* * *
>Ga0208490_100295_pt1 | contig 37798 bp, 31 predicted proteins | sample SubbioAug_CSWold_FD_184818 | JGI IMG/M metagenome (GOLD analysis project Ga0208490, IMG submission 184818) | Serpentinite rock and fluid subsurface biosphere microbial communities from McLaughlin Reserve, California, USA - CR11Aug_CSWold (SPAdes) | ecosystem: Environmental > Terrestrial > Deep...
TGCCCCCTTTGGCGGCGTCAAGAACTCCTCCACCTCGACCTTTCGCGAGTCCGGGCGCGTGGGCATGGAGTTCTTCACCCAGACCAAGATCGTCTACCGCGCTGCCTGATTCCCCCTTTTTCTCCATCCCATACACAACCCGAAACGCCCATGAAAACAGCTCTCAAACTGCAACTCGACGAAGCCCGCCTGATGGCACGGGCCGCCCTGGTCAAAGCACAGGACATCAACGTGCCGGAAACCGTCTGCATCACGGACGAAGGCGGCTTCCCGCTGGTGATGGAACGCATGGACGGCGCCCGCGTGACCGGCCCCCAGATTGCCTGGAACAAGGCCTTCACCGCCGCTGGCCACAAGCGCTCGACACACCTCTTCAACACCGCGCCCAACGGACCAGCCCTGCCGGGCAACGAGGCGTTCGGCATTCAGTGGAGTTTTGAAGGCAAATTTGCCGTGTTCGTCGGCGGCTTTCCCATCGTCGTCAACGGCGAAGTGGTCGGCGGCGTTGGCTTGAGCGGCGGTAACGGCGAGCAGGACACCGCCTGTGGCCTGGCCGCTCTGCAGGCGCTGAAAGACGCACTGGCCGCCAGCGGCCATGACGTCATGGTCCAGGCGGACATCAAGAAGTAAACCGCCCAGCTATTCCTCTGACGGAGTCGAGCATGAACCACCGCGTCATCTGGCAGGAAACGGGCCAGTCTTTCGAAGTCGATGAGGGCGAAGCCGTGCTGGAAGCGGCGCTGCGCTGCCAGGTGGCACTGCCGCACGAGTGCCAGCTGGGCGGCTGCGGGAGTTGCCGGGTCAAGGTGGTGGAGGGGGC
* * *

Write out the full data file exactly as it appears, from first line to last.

>Ga0208490_100295_pt1 | contig 37798 bp, 31 predicted proteins | sample SubbioAug_CSWold_FD_184818 | JGI IMG/M metagenome (GOLD analysis project Ga0208490, IMG submission 184818) | Serpentinite rock and fluid subsurface biosphere microbial communities from McLaughlin Reserve, California, USA - CR11Aug_CSWold (SPAdes) | ecosystem: Environmental > Terrestrial > Deep...
TGCCCCCTTTGGCGGCGTCAAGAACTCCTCCACCTCGACCTTTCGCGAGTCCGGGCGCGTGGGCATGGAGTTCTTCACCCAGACCAAGATCGTCTACCGCGCTGCCTGATTCCCCCTTTTTCTCCATCCCATACACAACCCGAAACGCCCATGAAAACAGCTCTCAAACTGCAACTCGACGAAGCCCGCCTGATGGCACGGGCCGCCCTGGTCAAAGCACAGGACATCAACGTGCCGGAAACCGTCTGCATCACGGACGAAGGCGGCTTCCCGCTGGTGATGGAACGCATGGACGGCGCCCGCGTGACCGGCCCCCAGATTGCCTGGAACAAGGCCTTCACCGCCGCTGGCCACAAGCGCTCGACACACCTCTTCAACACCGCGCCCAACGGACCAGCCCTGCCGGGCAACGAGGCGTTCGGCATTCAGTGGAGTTTTGAAGGCAAATTTGCCGTGTTCGTCGGCGGCTTTCCCATCGTCGTCAACGGCGAAGTGGTCGGCGGCGTTGGCTTGAGCGGCGGTAACGGCGAGCAGGACACCGCCTGTGGCCTGGCCGCTCTGCAGGCGCTGAAAGACGCACTGGCCGCCAGCGGCCATGACGTCATGGTCCAGGCGGACATCAAGAAGTAAACCGCCCAGCTATTCCTCTGACGGAGTCGAGCATGAACCACCGCGTCATCTGGCAGGAAACGGGCCAGTCTTTCGAAGTCGATGAGGGCGAAGCCGTGCTGGAAGCGGCGCTGCGCTGCCAGGTGGCACTGCCGCACGAGTGCCAGCTGGGCGGCTGCGGGAGTTGCCGGGTCAAGGTGGTGGAGGGGGC